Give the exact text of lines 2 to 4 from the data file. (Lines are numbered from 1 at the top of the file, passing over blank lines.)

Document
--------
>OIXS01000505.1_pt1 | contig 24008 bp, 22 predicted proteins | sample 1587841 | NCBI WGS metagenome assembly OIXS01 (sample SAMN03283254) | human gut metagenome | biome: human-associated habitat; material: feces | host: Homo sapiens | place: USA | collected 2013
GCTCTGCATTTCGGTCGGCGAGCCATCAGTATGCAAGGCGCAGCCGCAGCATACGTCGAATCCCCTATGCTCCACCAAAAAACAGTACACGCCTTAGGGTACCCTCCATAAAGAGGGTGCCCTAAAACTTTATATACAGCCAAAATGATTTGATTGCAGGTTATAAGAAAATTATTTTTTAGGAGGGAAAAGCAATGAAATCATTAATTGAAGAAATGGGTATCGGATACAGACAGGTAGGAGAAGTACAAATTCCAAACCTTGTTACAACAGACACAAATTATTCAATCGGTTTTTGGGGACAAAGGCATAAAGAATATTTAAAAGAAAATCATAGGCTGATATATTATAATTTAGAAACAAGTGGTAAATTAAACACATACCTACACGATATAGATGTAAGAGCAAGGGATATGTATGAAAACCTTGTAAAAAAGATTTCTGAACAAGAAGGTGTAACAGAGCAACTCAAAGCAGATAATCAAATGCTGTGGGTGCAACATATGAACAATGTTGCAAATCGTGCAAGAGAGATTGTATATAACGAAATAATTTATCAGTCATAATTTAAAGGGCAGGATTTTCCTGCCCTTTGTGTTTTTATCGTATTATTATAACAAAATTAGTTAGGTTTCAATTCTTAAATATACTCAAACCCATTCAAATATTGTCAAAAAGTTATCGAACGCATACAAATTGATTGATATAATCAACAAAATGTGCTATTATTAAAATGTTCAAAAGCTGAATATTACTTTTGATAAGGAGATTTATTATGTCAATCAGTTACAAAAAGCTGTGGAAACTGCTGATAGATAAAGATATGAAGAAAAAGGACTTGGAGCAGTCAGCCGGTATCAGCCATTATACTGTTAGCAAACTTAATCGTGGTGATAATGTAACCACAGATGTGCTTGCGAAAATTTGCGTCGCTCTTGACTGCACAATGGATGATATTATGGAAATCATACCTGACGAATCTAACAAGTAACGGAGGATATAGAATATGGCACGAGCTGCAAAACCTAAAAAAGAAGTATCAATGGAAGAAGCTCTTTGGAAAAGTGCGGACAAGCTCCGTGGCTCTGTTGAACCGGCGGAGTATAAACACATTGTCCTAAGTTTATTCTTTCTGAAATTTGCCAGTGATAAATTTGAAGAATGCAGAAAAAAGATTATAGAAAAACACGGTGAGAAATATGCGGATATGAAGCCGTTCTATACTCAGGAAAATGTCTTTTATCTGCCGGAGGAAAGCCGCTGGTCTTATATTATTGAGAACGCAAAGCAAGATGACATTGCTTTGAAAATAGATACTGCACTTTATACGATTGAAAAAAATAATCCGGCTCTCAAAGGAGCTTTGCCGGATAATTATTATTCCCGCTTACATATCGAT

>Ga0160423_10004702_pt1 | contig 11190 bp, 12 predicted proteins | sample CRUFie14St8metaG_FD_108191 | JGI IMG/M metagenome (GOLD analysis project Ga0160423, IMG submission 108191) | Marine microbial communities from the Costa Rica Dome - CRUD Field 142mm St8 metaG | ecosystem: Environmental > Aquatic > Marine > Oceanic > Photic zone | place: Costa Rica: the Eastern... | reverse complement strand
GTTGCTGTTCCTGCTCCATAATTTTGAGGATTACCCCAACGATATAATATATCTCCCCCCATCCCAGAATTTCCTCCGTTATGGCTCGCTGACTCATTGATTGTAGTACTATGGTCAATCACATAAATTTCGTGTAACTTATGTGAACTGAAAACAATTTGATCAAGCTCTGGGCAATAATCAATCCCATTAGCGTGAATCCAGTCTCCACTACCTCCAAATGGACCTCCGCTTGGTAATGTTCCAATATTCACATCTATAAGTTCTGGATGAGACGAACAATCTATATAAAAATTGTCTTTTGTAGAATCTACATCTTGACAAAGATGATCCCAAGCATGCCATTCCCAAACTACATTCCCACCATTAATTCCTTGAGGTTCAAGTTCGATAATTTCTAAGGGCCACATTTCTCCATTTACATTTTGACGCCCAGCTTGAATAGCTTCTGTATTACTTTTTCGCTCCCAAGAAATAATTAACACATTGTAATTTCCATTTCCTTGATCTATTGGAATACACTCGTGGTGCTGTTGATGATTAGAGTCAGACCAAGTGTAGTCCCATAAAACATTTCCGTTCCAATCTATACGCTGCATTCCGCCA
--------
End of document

GCTCTGCATTTCGGTCGGCGAGCCATCAGTATGCAAGGCGCAGCCGCAGCATACGTCGAATCCCCTATGCTCCACCAAAAAACAGTACACGCCTTAGGGTACCCTCCATAAAGAGGGTGCCCTAAAACTTTATATACAGCCAAAATGATTTGATTGCAGGTTATAAGAAAATTATTTTTTAGGAGGGAAAAGCAATGAAATCATTAATTGAAGAAATGGGTATCGGATACAGACAGGTAGGAGAAGTACAAATTCCAAACCTTGTTACAACAGACACAAATTATTCAATCGGTTTTTGGGGACAAAGGCATAAAGAATATTTAAAAGAAAATCATAGGCTGATATATTATAATTTAGAAACAAGTGGTAAATTAAACACATACCTACACGATATAGATGTAAGAGCAAGGGATATGTATGAAAACCTTGTAAAAAAGATTTCTGAACAAGAAGGTGTAACAGAGCAACTCAAAGCAGATAATCAAATGCTGTGGGTGCAACATATGAACAATGTTGCAAATCGTGCAAGAGAGATTGTATATAACGAAATAATTTATCAGTCATAATTTAAAGGGCAGGATTTTCCTGCCCTTTGTGTTTTTATCGTATTATTATAACAAAATTAGTTAGGTTTCAATTCTTAAATATACTCAAACCCATTCAAATATTGTCAAAAAGTTATCGAACGCATACAAATTGATTGATATAATCAACAAAATGTGCTATTATTAAAATGTTCAAAAGCTGAATATTACTTTTGATAAGGAGATTTATTATGTCAATCAGTTACAAAAAGCTGTGGAAACTGCTGATAGATAAAGATATGAAGAAAAAGGACTTGGAGCAGTCAGCCGGTATCAGCCATTATACTGTTAGCAAACTTAATCGTGGTGATAATGTAACCACAGATGTGCTTGCGAAAATTTGCGTCGCTCTTGACTGCACAATGGATGATATTATGGAAATCATACCTGACGAATCTAACAAGTAACGGAGGATATAGAATATGGCACGAGCTGCAAAACCTAAAAAAGAAGTATCAATGGAAGAAGCTCTTTGGAAAAGTGCGGACAAGCTCCGTGGCTCTGTTGAACCGGCGGAGTATAAACACATTGTCCTAAGTTTATTCTTTCTGAAATTTGCCAGTGATAAATTTGAAGAATGCAGAAAAAAGATTATAGAAAAACACGGTGAGAAATATGCGGATATGAAGCCGTTCTATACTCAGGAAAATGTCTTTTATCTGCCGGAGGAAAGCCGCTGGTCTTATATTATTGAGAACGCAAAGCAAGATGACATTGCTTTGAAAATAGATACTGCACTTTATACGATTGAAAAAAATAATCCGGCTCTCAAAGGAGCTTTGCCGGATAATTATTATTCCCGCTTACATATCGAT

>Ga0160423_10004702_pt1 | contig 11190 bp, 12 predicted proteins | sample CRUFie14St8metaG_FD_108191 | JGI IMG/M metagenome (GOLD analysis project Ga0160423, IMG submission 108191) | Marine microbial communities from the Costa Rica Dome - CRUD Field 142mm St8 metaG | ecosystem: Environmental > Aquatic > Marine > Oceanic > Photic zone | place: Costa Rica: the Eastern... | reverse complement strand
GTTGCTGTTCCTGCTCCATAATTTTGAGGATTACCCCAACGATATAATATATCTCCCCCCATCCCAGAATTTCCTCCGTTATGGCTCGCTGACTCATTGATTGTAGTACTATGGTCAATCACATAAATTTCGTGTAACTTATGTGAACTGAAAACAATTTGATCAAGCTCTGGGCAATAATCAATCCCATTAGCGTGAATCCAGTCTCCACTACCTCCAAATGGACCTCCGCTTGGTAATGTTCCAATATTCACATCTATAAGTTCTGGATGAGACGAACAATCTATATAAAAATTGTCTTTTGTAGAATCTACATCTTGACAAAGATGATCCCAAGCATGCCATTCCCAAACTACATTCCCACCATTAATTCCTTGAGGTTCAAGTTCGATAATTTCTAAGGGCCACATTTCTCCATTTACATTTTGACGCCCAGCTTGAATAGCTTCTGTATTACTTTTTCGCTCCCAAGAAATAATTAACACATTGTAATTTCCATTTCCTTGATCTATTGGAATACACTCGTGGTGCTGTTGATGATTAGAGTCAGACCAAGTGTAGTCCCATAAAACATTTCCGTTCCAATCTATACGCTGCATTCCGCCA